I think the style of the technique, like many techniques, has changed over time due to the emphasis that has been placed on the aesthetics of forms performance, and not necessarily the practicality of the technique.

For example, while the first few examples posted by DWx show the technique in a way similar to the way our school does it (we straighten the arms all the way back, and use a big twist for power), I don't think it is necessarily as practical a way to perform the technique, especially in applications. I think a better application is more along the lines of DWx's third video, but rather with the arms crossed at the chest or head level, for blocking and seizing purposes.

The first section of this video displays a bit of what I'm talking about: https://www.youtube.com/watch?v=Vw-wnObCc3U
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Wado Heretic
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PostPosted: Thu May 21, 2015 6:36 am    Post subject: Reply with quote

Having another thought; in some branches of Shorin-Ryu, for beginners a Shuto Uke is performed by dropping the back arm to the side, as the front hand is drawn to the shoulder, and then as the front arm sweeps out (as opposed to thrust forward) the back hand performs a scooping movement from the side to come up to point at the elbow of the front arm. The movement we are discussing could as easily be an exaggeration of that I suppose. However, I do not believe Funakoshi taught that variation, because it would be quite the mutation for that to become what we see today in Shotokan-ryu where the arms move in different directions, and the block is thrust out. Seems quite obvious now, but didn't occur to me until training this morning.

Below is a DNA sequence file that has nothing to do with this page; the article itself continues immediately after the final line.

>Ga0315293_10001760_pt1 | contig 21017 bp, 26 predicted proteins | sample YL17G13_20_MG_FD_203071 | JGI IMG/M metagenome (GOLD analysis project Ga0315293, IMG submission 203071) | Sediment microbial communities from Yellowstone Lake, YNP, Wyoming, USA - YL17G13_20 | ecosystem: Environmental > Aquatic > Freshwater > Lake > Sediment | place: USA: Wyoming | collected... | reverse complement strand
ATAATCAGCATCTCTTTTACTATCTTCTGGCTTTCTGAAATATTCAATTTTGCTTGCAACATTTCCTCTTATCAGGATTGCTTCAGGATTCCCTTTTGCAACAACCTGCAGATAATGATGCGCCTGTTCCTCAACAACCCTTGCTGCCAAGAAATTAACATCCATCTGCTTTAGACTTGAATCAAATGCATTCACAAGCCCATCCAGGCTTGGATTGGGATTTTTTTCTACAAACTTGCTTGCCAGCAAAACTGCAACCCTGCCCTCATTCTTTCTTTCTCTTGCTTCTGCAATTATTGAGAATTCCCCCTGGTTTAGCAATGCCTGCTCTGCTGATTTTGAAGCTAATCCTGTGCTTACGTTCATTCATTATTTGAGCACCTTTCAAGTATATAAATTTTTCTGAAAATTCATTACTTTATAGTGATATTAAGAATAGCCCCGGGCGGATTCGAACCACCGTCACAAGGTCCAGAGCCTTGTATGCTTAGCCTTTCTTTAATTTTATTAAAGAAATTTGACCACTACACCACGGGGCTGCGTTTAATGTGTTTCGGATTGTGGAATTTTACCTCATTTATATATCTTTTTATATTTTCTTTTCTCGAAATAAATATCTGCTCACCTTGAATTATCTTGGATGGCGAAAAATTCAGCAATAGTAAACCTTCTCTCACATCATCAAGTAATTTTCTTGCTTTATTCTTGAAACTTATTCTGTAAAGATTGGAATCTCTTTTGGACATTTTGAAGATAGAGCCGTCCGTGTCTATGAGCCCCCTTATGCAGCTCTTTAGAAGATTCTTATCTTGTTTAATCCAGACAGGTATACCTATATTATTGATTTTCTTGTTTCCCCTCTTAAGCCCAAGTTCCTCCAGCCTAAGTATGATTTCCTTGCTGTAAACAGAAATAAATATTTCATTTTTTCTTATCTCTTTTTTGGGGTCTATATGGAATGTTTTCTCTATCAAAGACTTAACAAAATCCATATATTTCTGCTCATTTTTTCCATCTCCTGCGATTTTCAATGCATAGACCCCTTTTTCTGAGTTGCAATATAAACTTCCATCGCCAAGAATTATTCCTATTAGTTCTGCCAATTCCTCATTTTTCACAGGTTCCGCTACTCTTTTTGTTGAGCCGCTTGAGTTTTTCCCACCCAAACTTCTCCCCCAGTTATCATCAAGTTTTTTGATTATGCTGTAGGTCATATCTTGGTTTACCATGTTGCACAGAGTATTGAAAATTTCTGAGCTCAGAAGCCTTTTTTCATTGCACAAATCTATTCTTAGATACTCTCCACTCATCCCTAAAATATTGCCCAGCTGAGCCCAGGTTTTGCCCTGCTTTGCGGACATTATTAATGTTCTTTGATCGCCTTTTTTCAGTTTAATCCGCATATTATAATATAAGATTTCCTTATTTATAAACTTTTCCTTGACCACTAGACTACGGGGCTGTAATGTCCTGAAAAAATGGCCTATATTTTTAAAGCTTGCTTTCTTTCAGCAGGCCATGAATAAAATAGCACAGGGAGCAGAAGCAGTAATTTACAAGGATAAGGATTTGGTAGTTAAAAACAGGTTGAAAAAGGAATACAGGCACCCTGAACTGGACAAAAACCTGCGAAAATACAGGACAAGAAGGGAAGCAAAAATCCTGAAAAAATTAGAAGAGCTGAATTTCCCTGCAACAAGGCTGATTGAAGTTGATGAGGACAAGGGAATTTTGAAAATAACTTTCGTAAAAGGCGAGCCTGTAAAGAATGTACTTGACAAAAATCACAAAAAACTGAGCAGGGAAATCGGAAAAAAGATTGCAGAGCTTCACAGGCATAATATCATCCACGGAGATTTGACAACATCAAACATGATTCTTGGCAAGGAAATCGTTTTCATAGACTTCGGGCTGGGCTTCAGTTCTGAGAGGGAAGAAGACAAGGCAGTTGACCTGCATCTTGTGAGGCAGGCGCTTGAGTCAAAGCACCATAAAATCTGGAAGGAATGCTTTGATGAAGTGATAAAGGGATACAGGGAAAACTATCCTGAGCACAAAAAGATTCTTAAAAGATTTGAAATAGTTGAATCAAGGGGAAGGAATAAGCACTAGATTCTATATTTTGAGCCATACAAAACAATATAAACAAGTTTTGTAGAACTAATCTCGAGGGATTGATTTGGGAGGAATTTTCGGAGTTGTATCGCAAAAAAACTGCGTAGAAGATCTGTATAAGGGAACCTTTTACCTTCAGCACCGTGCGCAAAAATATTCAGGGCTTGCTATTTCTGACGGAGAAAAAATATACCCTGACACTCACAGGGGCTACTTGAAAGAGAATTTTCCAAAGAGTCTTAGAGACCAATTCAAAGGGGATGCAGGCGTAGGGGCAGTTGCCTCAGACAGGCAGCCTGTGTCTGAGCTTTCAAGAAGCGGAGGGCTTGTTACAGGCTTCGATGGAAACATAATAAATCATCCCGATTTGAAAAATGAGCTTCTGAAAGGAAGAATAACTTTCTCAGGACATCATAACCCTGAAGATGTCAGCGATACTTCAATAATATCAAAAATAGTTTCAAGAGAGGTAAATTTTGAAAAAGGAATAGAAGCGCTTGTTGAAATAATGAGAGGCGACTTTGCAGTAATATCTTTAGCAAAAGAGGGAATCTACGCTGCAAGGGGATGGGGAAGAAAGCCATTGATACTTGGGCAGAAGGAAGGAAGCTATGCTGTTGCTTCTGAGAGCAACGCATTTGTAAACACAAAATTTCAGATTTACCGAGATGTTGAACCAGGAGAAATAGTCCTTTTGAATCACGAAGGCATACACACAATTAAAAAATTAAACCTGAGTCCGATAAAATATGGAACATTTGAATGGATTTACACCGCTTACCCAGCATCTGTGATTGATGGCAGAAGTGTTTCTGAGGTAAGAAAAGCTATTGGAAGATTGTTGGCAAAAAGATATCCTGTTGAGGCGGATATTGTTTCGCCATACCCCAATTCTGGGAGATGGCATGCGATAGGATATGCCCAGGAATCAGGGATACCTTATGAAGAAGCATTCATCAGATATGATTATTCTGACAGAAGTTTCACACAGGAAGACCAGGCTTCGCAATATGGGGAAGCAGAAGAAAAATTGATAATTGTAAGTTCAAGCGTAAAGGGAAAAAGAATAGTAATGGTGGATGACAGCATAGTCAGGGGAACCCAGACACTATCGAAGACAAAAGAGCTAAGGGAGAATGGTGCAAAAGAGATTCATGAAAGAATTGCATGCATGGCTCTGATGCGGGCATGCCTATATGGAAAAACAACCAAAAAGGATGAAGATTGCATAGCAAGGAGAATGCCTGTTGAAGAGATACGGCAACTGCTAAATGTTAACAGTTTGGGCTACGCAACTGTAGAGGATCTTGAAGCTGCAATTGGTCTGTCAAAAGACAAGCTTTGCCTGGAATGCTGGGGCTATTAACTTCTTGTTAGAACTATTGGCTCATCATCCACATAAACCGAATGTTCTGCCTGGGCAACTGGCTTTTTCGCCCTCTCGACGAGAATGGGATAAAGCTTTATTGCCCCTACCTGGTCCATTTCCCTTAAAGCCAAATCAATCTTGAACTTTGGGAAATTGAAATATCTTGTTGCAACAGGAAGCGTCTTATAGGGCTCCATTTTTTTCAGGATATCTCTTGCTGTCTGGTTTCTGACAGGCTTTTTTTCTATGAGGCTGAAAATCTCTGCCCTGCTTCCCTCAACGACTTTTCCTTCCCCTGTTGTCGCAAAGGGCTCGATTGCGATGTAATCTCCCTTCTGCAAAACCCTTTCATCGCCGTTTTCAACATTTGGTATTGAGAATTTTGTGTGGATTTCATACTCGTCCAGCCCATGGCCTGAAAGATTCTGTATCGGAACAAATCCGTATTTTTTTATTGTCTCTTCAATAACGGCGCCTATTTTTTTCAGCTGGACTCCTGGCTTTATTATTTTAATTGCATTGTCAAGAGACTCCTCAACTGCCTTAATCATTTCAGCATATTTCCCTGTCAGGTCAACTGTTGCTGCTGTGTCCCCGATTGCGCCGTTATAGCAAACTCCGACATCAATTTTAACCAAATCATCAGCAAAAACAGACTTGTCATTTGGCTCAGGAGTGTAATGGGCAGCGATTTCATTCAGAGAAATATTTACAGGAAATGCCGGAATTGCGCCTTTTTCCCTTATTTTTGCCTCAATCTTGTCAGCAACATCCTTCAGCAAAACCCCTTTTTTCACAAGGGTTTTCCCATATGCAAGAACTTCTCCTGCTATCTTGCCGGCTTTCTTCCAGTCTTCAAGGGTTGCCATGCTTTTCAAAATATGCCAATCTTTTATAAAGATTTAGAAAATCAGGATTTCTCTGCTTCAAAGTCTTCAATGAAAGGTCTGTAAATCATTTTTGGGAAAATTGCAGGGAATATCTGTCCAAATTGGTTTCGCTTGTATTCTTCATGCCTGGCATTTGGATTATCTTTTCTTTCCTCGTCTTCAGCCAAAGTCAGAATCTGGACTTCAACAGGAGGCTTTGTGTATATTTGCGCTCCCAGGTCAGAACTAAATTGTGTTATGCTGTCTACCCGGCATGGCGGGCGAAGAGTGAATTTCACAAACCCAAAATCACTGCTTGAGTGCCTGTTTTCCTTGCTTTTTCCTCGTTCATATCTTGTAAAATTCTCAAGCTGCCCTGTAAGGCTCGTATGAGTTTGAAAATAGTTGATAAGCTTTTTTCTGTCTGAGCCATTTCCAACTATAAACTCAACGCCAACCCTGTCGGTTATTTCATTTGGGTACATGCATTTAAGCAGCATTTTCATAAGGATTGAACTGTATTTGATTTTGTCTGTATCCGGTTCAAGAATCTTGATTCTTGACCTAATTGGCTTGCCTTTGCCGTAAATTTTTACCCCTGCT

Anyway, hopefully others can see the link I am getting at with this;
https://www.youtube.com/watch?v=D0sam6ls188

If one looks at Sonnal Momtong Makki; it appears to rely to a degree on rotation, which is a different mechanic to most versions of Shuto Uke, so that is why I suspect it may be influenced by Chinese systems and specifically norhtern systems. Not exactly Bagua per se, but it uses similar dynamic motions as rotation as Bagua just as a point of comparison.

To concur with Bushido_man96; if one performs Sonnal Momtong Makki as a Go, or hard technique, like a Shuto Uke, you will break your fingers or wrist; the full rotation of the hand exposes the fragile parts of the hand. However, if you rotate your body with the technique, and use your body weight for the block, and use it as deflection, instead of an opposing force, than the palm out makes more sense; as it then allows for the immediate placement of pressure on the attacker after the deflection, and also allows a full rotation of the arm, when a side ways wrist would cause tension in the shoulder thus stopping the defence short. In other words; how it looks has definitely influenced it's performance, over it's actual application.